The Antisocial Network – Chapter Thirteen

Eric caught a glimpse of sensible women’s shoes coming towards him before the brainworm collapsed into scrap metal and buried him underneath. The pressure on him was immense for another second or two then there was a strange popping sensation and Eric found himself in empty headspace with the metal ring still clenched in his hands. He took a few steadying breaths as the beginning of a migraine built behind his sinuses. Sensory deprivation was starting to sound more and more like a perk of working in headspace rather than a drawback.

His abused cranium was really starting to protest when a door appeared, swung open and Vent stepped through, his ten year old form shifting back into the familiar Victorian persona. Eric spared a brief glance for the door, which was’t attached to any thing and vanished as soon as it swung shut behind behind the other meme. Vent hurried over to him, his meme visibly relaxing as he looked Eric over, patting him down as if to ensure everything was still there.

“Relax, Vent, I’m fine.” Eric gently pushed Vent’s hands away.

“Do you feel dizzy? Is there any sensation returning to your limbs?” Vent continued to look him over but kept his hands to himself. “Are you experiencing any synesthesia?”

“Any wha- no, never mind. I just have a headache.” Eric pinched the bridge of his nose and exhaled, it was a lot less therapeutic when he wasn’t inside his own head. “Is that normal?”

“I don’t know. I’ve never heard of someone’s meme being forgotten while they were in someone else’s headspace. I guess it just bounces back to running in your own head? It’s not like your memes were ever dependent on someone else’s mind.” Vent’s voice trailed off in the same way Eric’s father’s did when he was deep in thought.

Not that Eric was sure what he was thinking about it. Now that he wasn’t under the threat of brainworm attack the idea that someone else’s bad memory could pose a danger to him seemed silly, even with telepathy in the mix. Eric decided to investigate the ring he’d gotten from the worm instead. It seemed like a featureless circle of metal until he ran his fingertips along the inside of the ring. Then it suddenly sprouted teeth and wrapped tightly around his hand.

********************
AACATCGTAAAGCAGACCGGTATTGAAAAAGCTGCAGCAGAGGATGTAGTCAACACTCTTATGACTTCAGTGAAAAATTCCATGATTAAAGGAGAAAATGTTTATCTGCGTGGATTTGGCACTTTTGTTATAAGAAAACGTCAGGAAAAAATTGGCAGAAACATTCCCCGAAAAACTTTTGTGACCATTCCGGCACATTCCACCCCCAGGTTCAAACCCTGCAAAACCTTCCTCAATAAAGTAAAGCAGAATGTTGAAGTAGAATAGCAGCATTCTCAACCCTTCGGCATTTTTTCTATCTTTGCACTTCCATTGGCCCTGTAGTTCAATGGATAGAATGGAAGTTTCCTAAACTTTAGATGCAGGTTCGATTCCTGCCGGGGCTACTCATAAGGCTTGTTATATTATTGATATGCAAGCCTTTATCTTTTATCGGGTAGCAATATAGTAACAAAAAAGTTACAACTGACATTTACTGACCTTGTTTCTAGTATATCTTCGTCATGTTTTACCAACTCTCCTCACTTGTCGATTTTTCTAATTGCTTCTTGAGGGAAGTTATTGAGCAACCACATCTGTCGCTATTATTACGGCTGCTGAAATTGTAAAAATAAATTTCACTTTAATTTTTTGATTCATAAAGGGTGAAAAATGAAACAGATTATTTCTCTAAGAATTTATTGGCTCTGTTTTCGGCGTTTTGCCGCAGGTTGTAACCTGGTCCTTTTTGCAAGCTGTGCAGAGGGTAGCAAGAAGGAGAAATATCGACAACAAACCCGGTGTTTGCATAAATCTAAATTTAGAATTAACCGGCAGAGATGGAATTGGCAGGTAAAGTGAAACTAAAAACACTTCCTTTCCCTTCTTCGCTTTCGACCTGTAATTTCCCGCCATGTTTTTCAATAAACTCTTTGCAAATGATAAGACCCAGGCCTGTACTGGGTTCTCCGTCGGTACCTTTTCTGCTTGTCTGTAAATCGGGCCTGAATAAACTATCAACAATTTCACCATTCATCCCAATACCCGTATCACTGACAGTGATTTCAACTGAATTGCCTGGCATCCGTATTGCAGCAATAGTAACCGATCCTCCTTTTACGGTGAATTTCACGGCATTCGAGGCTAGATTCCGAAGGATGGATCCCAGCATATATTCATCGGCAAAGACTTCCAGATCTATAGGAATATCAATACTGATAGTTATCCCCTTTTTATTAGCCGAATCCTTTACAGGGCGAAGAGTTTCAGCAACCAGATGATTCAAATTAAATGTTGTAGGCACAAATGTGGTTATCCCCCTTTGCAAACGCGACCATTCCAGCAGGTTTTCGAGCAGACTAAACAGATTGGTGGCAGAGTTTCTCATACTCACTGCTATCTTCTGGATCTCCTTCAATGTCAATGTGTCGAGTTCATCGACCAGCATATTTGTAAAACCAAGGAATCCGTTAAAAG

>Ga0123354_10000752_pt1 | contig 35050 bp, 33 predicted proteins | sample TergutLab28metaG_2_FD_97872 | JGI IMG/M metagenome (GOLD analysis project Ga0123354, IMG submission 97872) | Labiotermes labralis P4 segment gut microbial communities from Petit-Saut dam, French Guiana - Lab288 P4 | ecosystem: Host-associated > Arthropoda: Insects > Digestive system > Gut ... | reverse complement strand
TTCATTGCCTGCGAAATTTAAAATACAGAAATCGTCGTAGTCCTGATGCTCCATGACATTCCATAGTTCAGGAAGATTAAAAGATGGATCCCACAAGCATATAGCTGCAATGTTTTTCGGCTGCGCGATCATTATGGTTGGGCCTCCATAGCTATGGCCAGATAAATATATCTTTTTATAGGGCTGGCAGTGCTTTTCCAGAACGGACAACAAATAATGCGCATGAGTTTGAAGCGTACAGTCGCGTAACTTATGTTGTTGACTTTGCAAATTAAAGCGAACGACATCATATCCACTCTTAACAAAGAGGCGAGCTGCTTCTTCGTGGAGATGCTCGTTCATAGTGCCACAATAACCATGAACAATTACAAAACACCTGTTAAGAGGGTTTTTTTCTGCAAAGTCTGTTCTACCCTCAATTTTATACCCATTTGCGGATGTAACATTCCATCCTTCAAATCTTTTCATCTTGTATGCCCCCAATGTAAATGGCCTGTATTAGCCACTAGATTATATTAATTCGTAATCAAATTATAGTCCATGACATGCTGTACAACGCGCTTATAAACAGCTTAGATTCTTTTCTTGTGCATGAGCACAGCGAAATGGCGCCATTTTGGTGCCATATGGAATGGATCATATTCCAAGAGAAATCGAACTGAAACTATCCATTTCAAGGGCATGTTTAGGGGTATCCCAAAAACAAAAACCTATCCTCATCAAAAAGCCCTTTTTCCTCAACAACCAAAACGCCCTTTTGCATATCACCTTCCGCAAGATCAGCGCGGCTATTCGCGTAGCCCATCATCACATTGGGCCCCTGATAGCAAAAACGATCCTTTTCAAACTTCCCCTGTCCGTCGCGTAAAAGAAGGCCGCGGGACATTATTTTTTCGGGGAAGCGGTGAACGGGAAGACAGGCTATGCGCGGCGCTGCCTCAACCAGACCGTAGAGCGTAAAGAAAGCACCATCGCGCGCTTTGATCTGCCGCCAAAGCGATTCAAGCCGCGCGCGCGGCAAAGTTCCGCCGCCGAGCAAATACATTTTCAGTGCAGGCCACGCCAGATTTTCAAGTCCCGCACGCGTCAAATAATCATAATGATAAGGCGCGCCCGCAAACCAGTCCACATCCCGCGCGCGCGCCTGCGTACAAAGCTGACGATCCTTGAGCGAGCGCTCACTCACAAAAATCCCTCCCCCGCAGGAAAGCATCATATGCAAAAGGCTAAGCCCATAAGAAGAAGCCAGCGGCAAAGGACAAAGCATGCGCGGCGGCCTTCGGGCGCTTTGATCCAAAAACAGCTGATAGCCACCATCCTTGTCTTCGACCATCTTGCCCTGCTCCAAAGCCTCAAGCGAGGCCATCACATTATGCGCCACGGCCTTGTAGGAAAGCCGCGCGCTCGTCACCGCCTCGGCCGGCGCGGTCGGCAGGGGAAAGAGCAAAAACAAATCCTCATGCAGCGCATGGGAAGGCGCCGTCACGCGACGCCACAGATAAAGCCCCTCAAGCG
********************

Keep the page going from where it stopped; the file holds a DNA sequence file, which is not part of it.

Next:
“Gah!” Eric yelled, trying to work his fingers out from under the ring.

“Ah!” Vent snapped out of his reverie and crowded in to help.

Neither one managed to get a grip on it before it vanished under the skin. Both of them stared at Eric’s hand for a moment. With exaggerated calm Eric looked at Vent and asked, “What happened?”


“This is another thing you’ve never heard of happening before, isn’t it?”

“Yes. Yes, it is.” Vent produced the tools he’d used earlier to examine the brainworm. “But if you don’t mind, we can take a look and try and figure it out now.”

Eric rolled his eyes. “Fine. Take a look.”

Ten minutes of uncomfortable poking and prodding later, Vent tucked his tools away and humphed.

“Humph what?” Eric asked.

“You know how a telepath wakes up, right?”

“The nontelepath,” Eric put out one hand flat, “synchronizes with the telepath.” He put his other hand under the first hand. “Then the telepath slowly cranks the nontelepath up to speed,” he pushed his top hand up with the bottom, “and you have two telepaths.”